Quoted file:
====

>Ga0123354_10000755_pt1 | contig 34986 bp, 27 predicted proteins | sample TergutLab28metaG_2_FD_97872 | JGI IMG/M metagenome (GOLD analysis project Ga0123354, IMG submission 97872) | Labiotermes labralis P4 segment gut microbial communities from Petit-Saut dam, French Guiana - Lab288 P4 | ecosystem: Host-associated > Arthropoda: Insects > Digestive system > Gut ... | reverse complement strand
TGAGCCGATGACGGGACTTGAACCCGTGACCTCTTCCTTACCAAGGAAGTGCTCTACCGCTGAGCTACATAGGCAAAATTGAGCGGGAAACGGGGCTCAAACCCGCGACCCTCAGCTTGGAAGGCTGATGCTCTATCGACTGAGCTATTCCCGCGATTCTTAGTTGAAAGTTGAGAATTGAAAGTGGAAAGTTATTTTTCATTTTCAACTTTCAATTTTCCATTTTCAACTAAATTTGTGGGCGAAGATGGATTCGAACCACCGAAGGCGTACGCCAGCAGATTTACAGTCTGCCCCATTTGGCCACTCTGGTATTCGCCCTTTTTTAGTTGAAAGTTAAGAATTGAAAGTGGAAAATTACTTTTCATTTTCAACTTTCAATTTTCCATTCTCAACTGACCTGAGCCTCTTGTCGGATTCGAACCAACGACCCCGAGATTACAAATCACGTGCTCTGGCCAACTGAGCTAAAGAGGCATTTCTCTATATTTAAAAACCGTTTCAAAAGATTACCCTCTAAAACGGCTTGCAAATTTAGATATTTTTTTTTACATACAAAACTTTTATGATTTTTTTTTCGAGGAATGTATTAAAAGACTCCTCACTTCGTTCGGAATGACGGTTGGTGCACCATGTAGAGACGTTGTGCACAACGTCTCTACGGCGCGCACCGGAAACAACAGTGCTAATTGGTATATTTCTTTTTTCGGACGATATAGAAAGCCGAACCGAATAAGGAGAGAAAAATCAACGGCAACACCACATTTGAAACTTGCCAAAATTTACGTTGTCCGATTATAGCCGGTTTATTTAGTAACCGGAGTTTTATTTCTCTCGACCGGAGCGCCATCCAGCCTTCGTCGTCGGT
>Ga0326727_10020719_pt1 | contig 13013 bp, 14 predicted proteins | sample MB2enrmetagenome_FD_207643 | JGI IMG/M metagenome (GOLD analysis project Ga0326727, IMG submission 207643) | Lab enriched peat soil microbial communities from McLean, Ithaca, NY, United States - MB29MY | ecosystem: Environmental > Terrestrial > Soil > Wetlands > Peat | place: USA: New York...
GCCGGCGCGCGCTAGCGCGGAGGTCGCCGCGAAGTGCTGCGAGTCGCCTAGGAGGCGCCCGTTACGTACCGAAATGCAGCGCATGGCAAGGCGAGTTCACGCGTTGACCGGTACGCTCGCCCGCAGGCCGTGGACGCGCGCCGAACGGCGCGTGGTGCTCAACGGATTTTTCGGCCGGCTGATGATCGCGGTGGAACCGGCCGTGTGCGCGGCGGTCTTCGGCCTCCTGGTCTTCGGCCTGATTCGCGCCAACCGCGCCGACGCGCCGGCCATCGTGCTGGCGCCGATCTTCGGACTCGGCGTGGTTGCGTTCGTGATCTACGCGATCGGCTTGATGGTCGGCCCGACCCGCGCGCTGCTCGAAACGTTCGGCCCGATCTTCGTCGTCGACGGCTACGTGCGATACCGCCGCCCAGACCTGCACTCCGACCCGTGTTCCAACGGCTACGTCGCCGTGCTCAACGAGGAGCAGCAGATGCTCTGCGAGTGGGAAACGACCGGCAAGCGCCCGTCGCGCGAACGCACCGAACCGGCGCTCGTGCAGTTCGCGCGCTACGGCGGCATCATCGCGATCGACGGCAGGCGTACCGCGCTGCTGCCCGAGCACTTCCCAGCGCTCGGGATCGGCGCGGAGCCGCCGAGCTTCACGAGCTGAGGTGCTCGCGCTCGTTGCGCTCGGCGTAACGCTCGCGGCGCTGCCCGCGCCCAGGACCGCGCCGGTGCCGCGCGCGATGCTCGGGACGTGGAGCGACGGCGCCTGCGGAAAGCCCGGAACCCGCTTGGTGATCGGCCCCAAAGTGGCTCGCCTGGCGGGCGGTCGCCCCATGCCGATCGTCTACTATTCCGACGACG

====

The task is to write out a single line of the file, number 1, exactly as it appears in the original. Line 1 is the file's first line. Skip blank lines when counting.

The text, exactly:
>Ga0123354_10000755_pt1 | contig 34986 bp, 27 predicted proteins | sample TergutLab28metaG_2_FD_97872 | JGI IMG/M metagenome (GOLD analysis project Ga0123354, IMG submission 97872) | Labiotermes labralis P4 segment gut microbial communities from Petit-Saut dam, French Guiana - Lab288 P4 | ecosystem: Host-associated > Arthropoda: Insects > Digestive system > Gut ... | reverse complement strand